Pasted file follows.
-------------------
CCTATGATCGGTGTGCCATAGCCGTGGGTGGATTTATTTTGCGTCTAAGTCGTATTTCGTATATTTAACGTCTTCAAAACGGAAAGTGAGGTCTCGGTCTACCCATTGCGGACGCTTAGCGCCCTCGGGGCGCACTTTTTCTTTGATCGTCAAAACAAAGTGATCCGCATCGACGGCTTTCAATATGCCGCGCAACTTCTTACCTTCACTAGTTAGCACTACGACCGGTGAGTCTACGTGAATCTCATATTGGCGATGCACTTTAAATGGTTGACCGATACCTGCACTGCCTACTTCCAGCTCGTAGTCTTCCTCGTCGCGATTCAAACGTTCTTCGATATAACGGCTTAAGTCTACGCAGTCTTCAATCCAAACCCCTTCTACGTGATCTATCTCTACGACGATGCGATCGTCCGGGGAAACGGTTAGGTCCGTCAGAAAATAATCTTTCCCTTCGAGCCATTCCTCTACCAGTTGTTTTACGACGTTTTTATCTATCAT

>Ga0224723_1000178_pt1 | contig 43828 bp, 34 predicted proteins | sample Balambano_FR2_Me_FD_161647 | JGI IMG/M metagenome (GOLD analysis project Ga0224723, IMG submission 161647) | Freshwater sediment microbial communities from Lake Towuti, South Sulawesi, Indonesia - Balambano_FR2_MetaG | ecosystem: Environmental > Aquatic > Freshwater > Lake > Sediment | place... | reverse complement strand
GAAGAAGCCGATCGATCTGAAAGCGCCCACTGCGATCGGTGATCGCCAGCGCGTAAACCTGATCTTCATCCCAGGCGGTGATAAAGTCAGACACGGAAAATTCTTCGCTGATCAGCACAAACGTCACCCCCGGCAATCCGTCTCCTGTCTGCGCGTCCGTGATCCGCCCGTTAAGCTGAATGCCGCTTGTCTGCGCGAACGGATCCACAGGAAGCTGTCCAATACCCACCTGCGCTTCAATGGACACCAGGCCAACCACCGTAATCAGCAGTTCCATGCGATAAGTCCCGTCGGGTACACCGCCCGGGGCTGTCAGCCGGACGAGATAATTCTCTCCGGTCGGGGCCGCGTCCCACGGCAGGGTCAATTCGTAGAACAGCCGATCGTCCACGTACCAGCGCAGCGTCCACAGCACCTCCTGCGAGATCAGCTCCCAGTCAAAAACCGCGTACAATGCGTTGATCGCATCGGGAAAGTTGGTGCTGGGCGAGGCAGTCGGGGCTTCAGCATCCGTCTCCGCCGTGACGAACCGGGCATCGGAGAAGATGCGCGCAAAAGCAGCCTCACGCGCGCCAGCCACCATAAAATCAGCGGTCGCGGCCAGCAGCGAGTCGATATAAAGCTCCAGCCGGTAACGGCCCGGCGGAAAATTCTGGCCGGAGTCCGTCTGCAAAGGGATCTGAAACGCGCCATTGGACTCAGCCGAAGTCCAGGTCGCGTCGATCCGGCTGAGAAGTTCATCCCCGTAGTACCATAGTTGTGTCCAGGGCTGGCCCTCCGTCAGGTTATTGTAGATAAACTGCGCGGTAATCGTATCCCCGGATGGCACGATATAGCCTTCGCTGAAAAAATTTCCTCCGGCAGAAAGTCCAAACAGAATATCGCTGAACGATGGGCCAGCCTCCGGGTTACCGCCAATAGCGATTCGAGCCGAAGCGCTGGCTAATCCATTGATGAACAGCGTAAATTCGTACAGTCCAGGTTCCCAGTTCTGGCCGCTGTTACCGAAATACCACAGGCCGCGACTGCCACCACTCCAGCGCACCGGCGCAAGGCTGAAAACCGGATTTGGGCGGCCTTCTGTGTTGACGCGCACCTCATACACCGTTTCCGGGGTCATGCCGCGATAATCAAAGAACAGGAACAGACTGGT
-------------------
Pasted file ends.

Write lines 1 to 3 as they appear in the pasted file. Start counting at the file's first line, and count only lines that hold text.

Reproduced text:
CCTATGATCGGTGTGCCATAGCCGTGGGTGGATTTATTTTGCGTCTAAGTCGTATTTCGTATATTTAACGTCTTCAAAACGGAAAGTGAGGTCTCGGTCTACCCATTGCGGACGCTTAGCGCCCTCGGGGCGCACTTTTTCTTTGATCGTCAAAACAAAGTGATCCGCATCGACGGCTTTCAATATGCCGCGCAACTTCTTACCTTCACTAGTTAGCACTACGACCGGTGAGTCTACGTGAATCTCATATTGGCGATGCACTTTAAATGGTTGACCGATACCTGCACTGCCTACTTCCAGCTCGTAGTCTTCCTCGTCGCGATTCAAACGTTCTTCGATATAACGGCTTAAGTCTACGCAGTCTTCAATCCAAACCCCTTCTACGTGATCTATCTCTACGACGATGCGATCGTCCGGGGAAACGGTTAGGTCCGTCAGAAAATAATCTTTCCCTTCGAGCCATTCCTCTACCAGTTGTTTTACGACGTTTTTATCTATCAT

>Ga0224723_1000178_pt1 | contig 43828 bp, 34 predicted proteins | sample Balambano_FR2_Me_FD_161647 | JGI IMG/M metagenome (GOLD analysis project Ga0224723, IMG submission 161647) | Freshwater sediment microbial communities from Lake Towuti, South Sulawesi, Indonesia - Balambano_FR2_MetaG | ecosystem: Environmental > Aquatic > Freshwater > Lake > Sediment | place... | reverse complement strand
GAAGAAGCCGATCGATCTGAAAGCGCCCACTGCGATCGGTGATCGCCAGCGCGTAAACCTGATCTTCATCCCAGGCGGTGATAAAGTCAGACACGGAAAATTCTTCGCTGATCAGCACAAACGTCACCCCCGGCAATCCGTCTCCTGTCTGCGCGTCCGTGATCCGCCCGTTAAGCTGAATGCCGCTTGTCTGCGCGAACGGATCCACAGGAAGCTGTCCAATACCCACCTGCGCTTCAATGGACACCAGGCCAACCACCGTAATCAGCAGTTCCATGCGATAAGTCCCGTCGGGTACACCGCCCGGGGCTGTCAGCCGGACGAGATAATTCTCTCCGGTCGGGGCCGCGTCCCACGGCAGGGTCAATTCGTAGAACAGCCGATCGTCCACGTACCAGCGCAGCGTCCACAGCACCTCCTGCGAGATCAGCTCCCAGTCAAAAACCGCGTACAATGCGTTGATCGCATCGGGAAAGTTGGTGCTGGGCGAGGCAGTCGGGGCTTCAGCATCCGTCTCCGCCGTGACGAACCGGGCATCGGAGAAGATGCGCGCAAAAGCAGCCTCACGCGCGCCAGCCACCATAAAATCAGCGGTCGCGGCCAGCAGCGAGTCGATATAAAGCTCCAGCCGGTAACGGCCCGGCGGAAAATTCTGGCCGGAGTCCGTCTGCAAAGGGATCTGAAACGCGCCATTGGACTCAGCCGAAGTCCAGGTCGCGTCGATCCGGCTGAGAAGTTCATCCCCGTAGTACCATAGTTGTGTCCAGGGCTGGCCCTCCGTCAGGTTATTGTAGATAAACTGCGCGGTAATCGTATCCCCGGATGGCACGATATAGCCTTCGCTGAAAAAATTTCCTCCGGCAGAAAGTCCAAACAGAATATCGCTGAACGATGGGCCAGCCTCCGGGTTACCGCCAATAGCGATTCGAGCCGAAGCGCTGGCTAATCCATTGATGAACAGCGTAAATTCGTACAGTCCAGGTTCCCAGTTCTGGCCGCTGTTACCGAAATACCACAGGCCGCGACTGCCACCACTCCAGCGCACCGGCGCAAGGCTGAAAACCGGATTTGGGCGGCCTTCTGTGTTGACGCGCACCTCATACACCGTTTCCGGGGTCATGCCGCGATAATCAAAGAACAGGAACAGACTGGT